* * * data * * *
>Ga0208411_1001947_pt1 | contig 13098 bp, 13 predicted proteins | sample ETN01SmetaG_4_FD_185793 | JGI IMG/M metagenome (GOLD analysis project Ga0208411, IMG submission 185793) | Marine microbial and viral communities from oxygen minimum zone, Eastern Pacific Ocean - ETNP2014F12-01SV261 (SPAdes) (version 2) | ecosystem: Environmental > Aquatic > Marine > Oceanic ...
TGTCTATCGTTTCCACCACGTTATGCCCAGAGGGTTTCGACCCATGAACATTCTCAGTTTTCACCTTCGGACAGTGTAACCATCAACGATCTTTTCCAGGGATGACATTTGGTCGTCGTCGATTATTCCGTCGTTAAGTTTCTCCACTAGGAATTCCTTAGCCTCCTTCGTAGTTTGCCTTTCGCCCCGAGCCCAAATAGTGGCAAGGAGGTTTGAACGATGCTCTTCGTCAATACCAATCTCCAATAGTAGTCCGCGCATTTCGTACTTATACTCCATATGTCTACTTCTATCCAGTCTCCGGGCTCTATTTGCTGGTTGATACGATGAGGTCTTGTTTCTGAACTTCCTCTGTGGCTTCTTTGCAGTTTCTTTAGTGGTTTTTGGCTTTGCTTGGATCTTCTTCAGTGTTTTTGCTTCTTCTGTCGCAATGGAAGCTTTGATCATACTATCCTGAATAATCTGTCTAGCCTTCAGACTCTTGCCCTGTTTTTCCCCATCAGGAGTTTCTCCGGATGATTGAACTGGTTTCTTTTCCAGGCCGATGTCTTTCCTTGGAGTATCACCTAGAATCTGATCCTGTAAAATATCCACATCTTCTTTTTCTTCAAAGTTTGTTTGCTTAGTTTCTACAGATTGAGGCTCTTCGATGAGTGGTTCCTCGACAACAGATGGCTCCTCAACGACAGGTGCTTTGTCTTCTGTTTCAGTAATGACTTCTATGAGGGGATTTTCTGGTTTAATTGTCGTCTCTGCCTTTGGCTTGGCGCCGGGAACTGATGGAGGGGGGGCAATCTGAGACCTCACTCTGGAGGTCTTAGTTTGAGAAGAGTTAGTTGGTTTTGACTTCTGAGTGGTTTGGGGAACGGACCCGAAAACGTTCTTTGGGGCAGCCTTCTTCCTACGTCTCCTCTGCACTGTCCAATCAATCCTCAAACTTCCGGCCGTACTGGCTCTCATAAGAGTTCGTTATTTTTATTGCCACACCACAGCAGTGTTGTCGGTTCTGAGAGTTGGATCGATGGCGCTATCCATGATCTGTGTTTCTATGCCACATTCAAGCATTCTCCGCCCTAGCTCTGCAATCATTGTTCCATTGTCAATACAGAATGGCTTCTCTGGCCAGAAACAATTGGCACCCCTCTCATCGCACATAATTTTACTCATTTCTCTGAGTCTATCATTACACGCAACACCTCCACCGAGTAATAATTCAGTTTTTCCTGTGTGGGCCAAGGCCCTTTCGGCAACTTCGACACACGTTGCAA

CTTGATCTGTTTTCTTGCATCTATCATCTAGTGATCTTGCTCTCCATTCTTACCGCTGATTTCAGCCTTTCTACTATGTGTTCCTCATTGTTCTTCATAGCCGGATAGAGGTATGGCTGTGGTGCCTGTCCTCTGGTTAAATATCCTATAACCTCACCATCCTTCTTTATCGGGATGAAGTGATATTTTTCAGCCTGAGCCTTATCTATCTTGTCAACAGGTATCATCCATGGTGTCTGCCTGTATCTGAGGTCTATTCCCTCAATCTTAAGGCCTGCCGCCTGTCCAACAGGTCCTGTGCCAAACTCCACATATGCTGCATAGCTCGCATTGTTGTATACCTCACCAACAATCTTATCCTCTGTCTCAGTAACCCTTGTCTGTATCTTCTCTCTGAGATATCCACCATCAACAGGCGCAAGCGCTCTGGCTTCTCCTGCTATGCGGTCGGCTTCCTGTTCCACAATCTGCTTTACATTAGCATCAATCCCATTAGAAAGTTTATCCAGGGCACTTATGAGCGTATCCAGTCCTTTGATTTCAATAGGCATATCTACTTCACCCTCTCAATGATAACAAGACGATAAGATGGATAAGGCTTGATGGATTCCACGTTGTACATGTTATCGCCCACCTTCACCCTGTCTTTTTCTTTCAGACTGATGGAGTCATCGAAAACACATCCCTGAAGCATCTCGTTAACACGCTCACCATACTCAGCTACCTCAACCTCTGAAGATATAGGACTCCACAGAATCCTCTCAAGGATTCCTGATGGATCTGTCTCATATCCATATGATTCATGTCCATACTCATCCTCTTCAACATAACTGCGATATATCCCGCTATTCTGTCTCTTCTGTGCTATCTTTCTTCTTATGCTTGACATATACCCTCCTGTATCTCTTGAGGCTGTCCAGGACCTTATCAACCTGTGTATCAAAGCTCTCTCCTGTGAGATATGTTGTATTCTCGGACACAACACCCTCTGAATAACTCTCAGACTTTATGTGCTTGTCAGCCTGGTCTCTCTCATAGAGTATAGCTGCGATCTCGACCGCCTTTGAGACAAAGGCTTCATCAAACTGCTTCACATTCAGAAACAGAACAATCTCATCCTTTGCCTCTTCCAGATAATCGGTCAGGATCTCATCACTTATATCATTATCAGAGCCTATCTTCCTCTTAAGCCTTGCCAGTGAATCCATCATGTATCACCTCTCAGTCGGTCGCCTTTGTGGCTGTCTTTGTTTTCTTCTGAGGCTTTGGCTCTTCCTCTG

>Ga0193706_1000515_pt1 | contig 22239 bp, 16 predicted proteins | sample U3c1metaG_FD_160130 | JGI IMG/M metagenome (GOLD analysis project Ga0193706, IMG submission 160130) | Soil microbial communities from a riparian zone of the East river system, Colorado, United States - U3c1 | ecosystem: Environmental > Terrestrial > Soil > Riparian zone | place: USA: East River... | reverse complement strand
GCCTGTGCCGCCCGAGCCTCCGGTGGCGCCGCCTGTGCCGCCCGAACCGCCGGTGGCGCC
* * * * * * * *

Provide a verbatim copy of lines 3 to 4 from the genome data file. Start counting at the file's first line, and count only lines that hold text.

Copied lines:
CTTGATCTGTTTTCTTGCATCTATCATCTAGTGATCTTGCTCTCCATTCTTACCGCTGATTTCAGCCTTTCTACTATGTGTTCCTCATTGTTCTTCATAGCCGGATAGAGGTATGGCTGTGGTGCCTGTCCTCTGGTTAAATATCCTATAACCTCACCATCCTTCTTTATCGGGATGAAGTGATATTTTTCAGCCTGAGCCTTATCTATCTTGTCAACAGGTATCATCCATGGTGTCTGCCTGTATCTGAGGTCTATTCCCTCAATCTTAAGGCCTGCCGCCTGTCCAACAGGTCCTGTGCCAAACTCCACATATGCTGCATAGCTCGCATTGTTGTATACCTCACCAACAATCTTATCCTCTGTCTCAGTAACCCTTGTCTGTATCTTCTCTCTGAGATATCCACCATCAACAGGCGCAAGCGCTCTGGCTTCTCCTGCTATGCGGTCGGCTTCCTGTTCCACAATCTGCTTTACATTAGCATCAATCCCATTAGAAAGTTTATCCAGGGCACTTATGAGCGTATCCAGTCCTTTGATTTCAATAGGCATATCTACTTCACCCTCTCAATGATAACAAGACGATAAGATGGATAAGGCTTGATGGATTCCACGTTGTACATGTTATCGCCCACCTTCACCCTGTCTTTTTCTTTCAGACTGATGGAGTCATCGAAAACACATCCCTGAAGCATCTCGTTAACACGCTCACCATACTCAGCTACCTCAACCTCTGAAGATATAGGACTCCACAGAATCCTCTCAAGGATTCCTGATGGATCTGTCTCATATCCATATGATTCATGTCCATACTCATCCTCTTCAACATAACTGCGATATATCCCGCTATTCTGTCTCTTCTGTGCTATCTTTCTTCTTATGCTTGACATATACCCTCCTGTATCTCTTGAGGCTGTCCAGGACCTTATCAACCTGTGTATCAAAGCTCTCTCCTGTGAGATATGTTGTATTCTCGGACACAACACCCTCTGAATAACTCTCAGACTTTATGTGCTTGTCAGCCTGGTCTCTCTCATAGAGTATAGCTGCGATCTCGACCGCCTTTGAGACAAAGGCTTCATCAAACTGCTTCACATTCAGAAACAGAACAATCTCATCCTTTGCCTCTTCCAGATAATCGGTCAGGATCTCATCACTTATATCATTATCAGAGCCTATCTTCCTCTTAAGCCTTGCCAGTGAATCCATCATGTATCACCTCTCAGTCGGTCGCCTTTGTGGCTGTCTTTGTTTTCTTCTGAGGCTTTGGCTCTTCCTCTG

>Ga0193706_1000515_pt1 | contig 22239 bp, 16 predicted proteins | sample U3c1metaG_FD_160130 | JGI IMG/M metagenome (GOLD analysis project Ga0193706, IMG submission 160130) | Soil microbial communities from a riparian zone of the East river system, Colorado, United States - U3c1 | ecosystem: Environmental > Terrestrial > Soil > Riparian zone | place: USA: East River... | reverse complement strand